Being an international law firm that represents foreign companies and investors, HLA is particularly adept at providing immigration services to individuals seeking investor visas.
Our attorneys pride themselves on their ability to counsel investors regarding the available options and bring about an expedient and cost-efficient result.
There is good news for foreign investors. First, from a business perspective, now is a terrific time to find good investment opportunities in the US. Also, from an immigration perspective, the laws and processes for obtaining immigration status through investment activities have become more flexible and advantageous in order to encourage investment of foreign capital.
The following is an overview of some of the key visas that are available to investors.
EB-5 – Regional Center
The EB-5 program was created to stimulate jobs through foreign capital investment. The main requirements are as follows:
• Invest one million dollars, or $500,000 in an area designated as a targeted employment area (TEA)
• Create full-time jobs for at least 10 people per investor visa
• Invest in a new business or an existing troubled business
• Invest in an approved regional center
Job Creation Requirement
A foreign investor must demonstrate the investment will create at least 10 U.S. jobs. The jobs must employ U.S. citizens, lawful permanent residents or other individuals who may legally work in the U.S.
The primary benefit of investing in a regional center is that the job creation requirement can be satisfied with either direct or indirect job creation. Direct jobs are those where the employee is paid for working at the actual site of the investment. Indirect jobs are those deemed to have been created in the community as a result of the investment.
Obviously, the ability to fulfill the job creation requirement with both direct and indirect jobs makes it much easier to satisfy the requirement. One possible downside is that the investor is restricted to the available approved regional centers. For those investors who want more control over their investment, an EB-5 direct investment might be a better option.
EB-5 Direct Investment
Immigrants may enter the United States to invest in a new commercial enterprise that will benefit the US economy and create at least 10 full-time jobs. The EB-5 Program is governed by section 203(b)(5) of the Immigration Nationality Act (INA). The USCIS annually sets aside 10,000 permanent residency cards (green cards) for the EB-5 program.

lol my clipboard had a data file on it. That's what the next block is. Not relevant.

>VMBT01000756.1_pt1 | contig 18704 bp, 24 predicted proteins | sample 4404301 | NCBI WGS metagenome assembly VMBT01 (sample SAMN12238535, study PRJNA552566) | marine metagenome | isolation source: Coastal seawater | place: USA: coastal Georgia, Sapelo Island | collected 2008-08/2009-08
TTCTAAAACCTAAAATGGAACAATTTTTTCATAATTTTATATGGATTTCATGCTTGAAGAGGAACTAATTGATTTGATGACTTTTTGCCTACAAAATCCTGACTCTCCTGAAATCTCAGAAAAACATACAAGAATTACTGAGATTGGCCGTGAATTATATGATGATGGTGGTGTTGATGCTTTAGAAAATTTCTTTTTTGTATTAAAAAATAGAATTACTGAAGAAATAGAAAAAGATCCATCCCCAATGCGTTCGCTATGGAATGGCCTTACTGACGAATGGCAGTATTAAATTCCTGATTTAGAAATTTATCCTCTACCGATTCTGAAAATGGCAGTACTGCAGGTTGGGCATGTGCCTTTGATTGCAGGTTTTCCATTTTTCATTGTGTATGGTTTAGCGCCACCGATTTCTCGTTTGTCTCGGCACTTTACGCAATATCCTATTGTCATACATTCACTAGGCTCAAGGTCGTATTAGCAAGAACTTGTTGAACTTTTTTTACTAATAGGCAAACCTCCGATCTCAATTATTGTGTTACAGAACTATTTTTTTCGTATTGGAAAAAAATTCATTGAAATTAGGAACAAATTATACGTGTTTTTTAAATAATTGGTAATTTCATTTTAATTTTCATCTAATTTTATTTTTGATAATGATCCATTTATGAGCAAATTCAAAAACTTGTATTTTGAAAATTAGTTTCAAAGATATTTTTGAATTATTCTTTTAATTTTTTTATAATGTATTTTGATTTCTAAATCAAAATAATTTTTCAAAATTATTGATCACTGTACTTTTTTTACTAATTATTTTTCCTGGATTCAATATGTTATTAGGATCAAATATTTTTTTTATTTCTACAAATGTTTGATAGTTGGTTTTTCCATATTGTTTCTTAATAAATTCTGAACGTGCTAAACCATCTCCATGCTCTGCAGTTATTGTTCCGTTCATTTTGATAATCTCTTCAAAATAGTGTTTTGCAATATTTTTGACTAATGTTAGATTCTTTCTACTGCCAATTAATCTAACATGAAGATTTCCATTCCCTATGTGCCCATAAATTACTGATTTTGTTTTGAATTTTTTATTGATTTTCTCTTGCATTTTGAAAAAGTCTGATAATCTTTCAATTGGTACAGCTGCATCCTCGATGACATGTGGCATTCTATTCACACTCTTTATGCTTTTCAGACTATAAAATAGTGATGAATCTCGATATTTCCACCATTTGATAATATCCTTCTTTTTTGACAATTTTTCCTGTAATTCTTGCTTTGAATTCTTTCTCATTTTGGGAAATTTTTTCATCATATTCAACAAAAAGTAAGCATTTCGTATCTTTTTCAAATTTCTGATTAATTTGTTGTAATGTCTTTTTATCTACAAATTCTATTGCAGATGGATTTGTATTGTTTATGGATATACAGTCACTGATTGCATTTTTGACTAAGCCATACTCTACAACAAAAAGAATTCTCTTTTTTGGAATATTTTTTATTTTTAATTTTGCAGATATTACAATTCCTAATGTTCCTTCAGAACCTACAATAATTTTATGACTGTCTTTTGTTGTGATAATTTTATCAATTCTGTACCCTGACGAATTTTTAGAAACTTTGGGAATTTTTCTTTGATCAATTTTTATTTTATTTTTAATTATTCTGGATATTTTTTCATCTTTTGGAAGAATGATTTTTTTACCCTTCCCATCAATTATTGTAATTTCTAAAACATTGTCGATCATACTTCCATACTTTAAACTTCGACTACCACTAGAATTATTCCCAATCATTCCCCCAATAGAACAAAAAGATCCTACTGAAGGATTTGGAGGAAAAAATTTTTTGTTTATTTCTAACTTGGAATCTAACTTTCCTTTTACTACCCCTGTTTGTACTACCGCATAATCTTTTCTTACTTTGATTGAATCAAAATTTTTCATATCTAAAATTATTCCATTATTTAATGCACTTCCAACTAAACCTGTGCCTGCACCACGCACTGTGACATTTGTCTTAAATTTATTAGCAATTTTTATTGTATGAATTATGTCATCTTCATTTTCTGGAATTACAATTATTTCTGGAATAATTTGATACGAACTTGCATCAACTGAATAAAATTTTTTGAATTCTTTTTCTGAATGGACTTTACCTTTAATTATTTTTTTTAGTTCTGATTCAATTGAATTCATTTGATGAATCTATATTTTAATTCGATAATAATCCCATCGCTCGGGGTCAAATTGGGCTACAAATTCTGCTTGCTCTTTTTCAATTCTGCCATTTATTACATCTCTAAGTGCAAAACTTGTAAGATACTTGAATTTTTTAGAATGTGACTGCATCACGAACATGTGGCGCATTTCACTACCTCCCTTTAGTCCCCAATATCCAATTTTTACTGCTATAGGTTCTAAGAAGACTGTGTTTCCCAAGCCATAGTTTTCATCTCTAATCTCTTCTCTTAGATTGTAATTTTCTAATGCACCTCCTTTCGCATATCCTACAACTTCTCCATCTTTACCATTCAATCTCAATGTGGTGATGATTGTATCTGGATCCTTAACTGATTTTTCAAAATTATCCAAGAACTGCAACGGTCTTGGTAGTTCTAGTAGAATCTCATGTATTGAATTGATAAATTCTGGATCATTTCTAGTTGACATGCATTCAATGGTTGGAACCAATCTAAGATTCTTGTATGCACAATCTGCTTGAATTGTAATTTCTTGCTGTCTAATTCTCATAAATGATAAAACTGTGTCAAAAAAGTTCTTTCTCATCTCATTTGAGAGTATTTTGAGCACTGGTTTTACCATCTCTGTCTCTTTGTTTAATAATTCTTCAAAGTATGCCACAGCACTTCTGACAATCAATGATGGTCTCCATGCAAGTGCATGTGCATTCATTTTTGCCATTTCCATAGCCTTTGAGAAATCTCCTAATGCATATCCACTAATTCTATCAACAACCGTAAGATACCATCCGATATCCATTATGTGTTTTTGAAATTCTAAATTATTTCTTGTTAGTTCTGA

• New Business Enterprise:
• To qualify you must:
• Invest or be in the process of investing at least $1,000,000. If your investment is in a designated targeted employment area (discussed further below) then the minimum investment requirement is $500,000.
• Benefit the U.S. economy by providing goods or services to U.S. markets.
• Create full-time employment for at least 10 U.S. workers. This includes U.S. citizens, Green Card holders (lawful permanent residents) and other individuals lawfully authorized to work in the U.S. (however it does not include you (the immigrant), or your spouse, sons or daughters).
• Be involved in the day-to-day management of the new business or directly manage it through formulating business policy – for example as a corporate officer or board member.
Targeted Employment Area
In order to qualify for the reduced investment amount, the new commercial enterprise must be located in a Targeted Employment Area (“TEA”) which is _
• A Rural Area—consisting of a population less than 20,000; or
• A High Unemployment Area—in which the unemployment level must be at least 150 percent of the national average.
Acquiring permanent residence (“Green Card”) through EB-5 is a three step process:
1. The applicant must obtain approval of Form I-526 for an Alien Entrepreneur;
2. The applicant must either file an I-485 application to adjust status to permanent resident or apply for an immigrant visa at a U.S. consulate or embassy outside of the United States. The applicant (and derivative family members) is granted conditional permanent residence for a two year period upon the approval;
3. The applicant would then file a Form I-829 Petition by an Entrepreneur to Remove Conditions 90 days prior to the two year anniversary of the granting of the EB-5 applicant’s conditional Green Card. If this petition is approved, then the EB-5 applicant will be issued a new Green Card and will be allowed to permanently live and work in the United States.
The investor’s spouse and unmarried children (under the age of 21) may be admitted to the U.S. with the investor on a two-year conditional period. If the investor’s I-829 petition is subsequently approved, then the conditions will be removed for the spouse and children’s Green Card status as well. As a lawful permanent resident (Green Card holder) the investor’s spouse and children will be authorized to work or attend school in the U.S.
Other E-Class Visas
E-1 TREATY TRADER – carries on substantial international trade in his/her personal capacity or as employee of a foreign person/organization engaged in trade principally between the United States and the home country.